Recently, my one of my brave colleagues, Kelly Senser, ventured into the social media space despite her incredible workload. She’s been a superstar ever since, and really provides value and friendship to anyone she meets. If you don’t follow @klsnature and you love wildlife and gardening, you should.
She recently published an excellent article that reminded me of the importance of crowdsourcing. The article is “Gardeners Pick their “Gold Medal” Favorites”. While the article was organized by Kelly, it has many authors. This way of collective knowledge is hardly a new concept, but it’s fantastic to see NWF working with sharp minds and talented gardeners to produce such a quality piece. I’m certain we’ll see more articles like this in the future, but I just want to point out the excellent benefits of crowd-sourcing information.
Each gardener was asked to pick a favorite plant that attracts wildlife to their garden. With each choice is a picture and a quote and includes the gardener’s name and blog! I highly recommend checking out this list. As someone who is still learning the ropes of wildlife gardening, it’s been so helpful to search on Twitter and find the conversation growing. (Heh). We’ve also created a Certified Habitat Wildlife Facebook fan page where I plan on asking all of my spring questions.
In terms of crowdsourcing, SEED magazine has one of my favorite articles on how science can use data and information collected through crowdsourcing and knowledge “pooling” . It’s fantastic to read about how the scientific community can communicate better with technology and house information collected in various regions all over the world.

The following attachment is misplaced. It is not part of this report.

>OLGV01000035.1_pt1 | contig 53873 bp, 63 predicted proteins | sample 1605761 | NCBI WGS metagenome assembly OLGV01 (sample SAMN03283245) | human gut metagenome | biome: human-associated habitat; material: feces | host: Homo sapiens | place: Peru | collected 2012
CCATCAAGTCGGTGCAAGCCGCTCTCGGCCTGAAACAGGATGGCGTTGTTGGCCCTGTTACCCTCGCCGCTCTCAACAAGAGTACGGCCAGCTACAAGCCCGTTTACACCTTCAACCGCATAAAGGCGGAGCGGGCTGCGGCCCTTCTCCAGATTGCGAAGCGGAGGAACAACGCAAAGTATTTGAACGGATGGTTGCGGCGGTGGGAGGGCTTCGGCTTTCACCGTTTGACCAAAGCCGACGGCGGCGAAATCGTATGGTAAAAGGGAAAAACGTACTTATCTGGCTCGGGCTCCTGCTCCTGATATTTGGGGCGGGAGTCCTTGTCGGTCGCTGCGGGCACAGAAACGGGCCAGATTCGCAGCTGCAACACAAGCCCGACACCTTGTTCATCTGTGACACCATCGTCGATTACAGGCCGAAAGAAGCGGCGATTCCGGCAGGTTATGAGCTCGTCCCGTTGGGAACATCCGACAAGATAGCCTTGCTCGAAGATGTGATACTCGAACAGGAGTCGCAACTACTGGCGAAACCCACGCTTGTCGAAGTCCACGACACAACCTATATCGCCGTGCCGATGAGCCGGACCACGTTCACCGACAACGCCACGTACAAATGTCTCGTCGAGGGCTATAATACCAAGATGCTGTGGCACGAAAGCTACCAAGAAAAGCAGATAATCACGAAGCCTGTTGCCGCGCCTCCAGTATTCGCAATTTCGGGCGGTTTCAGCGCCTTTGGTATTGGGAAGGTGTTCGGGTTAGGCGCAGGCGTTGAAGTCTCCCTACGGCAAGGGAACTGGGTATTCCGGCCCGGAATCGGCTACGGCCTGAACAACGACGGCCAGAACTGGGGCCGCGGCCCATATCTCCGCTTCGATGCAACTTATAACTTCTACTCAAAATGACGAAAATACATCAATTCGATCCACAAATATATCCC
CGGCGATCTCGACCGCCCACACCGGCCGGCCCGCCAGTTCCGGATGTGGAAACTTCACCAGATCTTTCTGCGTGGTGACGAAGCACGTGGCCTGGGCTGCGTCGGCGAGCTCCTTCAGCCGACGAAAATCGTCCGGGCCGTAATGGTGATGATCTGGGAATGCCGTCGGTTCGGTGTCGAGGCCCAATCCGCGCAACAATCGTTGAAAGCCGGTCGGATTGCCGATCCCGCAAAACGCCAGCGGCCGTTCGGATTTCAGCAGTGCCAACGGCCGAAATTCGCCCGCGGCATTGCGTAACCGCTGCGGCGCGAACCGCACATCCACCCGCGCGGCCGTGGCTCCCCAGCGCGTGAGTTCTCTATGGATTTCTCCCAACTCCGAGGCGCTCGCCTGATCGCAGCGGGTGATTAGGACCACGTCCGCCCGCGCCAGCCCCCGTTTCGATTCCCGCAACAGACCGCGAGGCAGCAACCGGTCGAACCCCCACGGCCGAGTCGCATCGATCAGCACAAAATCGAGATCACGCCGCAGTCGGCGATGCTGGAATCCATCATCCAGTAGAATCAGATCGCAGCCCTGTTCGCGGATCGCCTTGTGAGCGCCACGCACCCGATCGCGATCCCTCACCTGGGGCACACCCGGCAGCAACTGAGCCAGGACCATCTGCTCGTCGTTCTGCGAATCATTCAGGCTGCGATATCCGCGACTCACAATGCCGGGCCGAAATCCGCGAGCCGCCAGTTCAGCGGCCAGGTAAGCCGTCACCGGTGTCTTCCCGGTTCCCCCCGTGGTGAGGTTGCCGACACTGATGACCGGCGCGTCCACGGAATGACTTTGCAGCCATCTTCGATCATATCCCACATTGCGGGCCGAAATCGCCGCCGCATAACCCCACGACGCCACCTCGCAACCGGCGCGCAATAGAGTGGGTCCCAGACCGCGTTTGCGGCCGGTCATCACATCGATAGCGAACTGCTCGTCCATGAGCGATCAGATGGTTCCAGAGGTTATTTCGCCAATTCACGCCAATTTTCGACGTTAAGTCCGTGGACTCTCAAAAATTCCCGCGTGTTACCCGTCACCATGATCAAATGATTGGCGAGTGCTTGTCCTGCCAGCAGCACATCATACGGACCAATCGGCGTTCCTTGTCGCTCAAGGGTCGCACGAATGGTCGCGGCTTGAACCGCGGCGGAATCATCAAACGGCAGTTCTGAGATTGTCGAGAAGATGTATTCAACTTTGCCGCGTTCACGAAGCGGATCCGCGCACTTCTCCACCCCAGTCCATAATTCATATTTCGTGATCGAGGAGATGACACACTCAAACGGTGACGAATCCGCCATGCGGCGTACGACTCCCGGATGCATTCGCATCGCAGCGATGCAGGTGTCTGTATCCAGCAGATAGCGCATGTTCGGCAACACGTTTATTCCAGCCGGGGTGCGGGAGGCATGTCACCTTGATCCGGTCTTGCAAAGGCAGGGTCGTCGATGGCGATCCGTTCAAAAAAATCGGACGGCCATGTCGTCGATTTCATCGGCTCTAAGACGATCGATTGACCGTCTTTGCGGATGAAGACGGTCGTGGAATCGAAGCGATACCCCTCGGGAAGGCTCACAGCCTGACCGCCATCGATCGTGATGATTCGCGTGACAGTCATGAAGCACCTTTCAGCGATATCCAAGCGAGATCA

There are a number of other examples of how nonprofits can use crowd-sourcing to learn more about their constituents and create a movement toward social change. Netsquared lets the community decide when it comes to challenge winners and idea submissions.
Crowdsourcing for the sake of a contest or other means to garner a “viral” response does bring up more questions. Beth Kanter recently posted a thought-provoking piece called “Crowdsourcing Social Change: Who Gets to Vote?” where she questions some current crowdsourcing models and introduces a new contest model.
It is my hope that we see more and more crowdsourcing when it comes to the scientific community and more strategic use of it when it comes to nonprofits who are trying to make social change. With great leaders like Kelly, gathering gardener’s minds for an excellent post on wildlife plants, I say the sky’s the limit!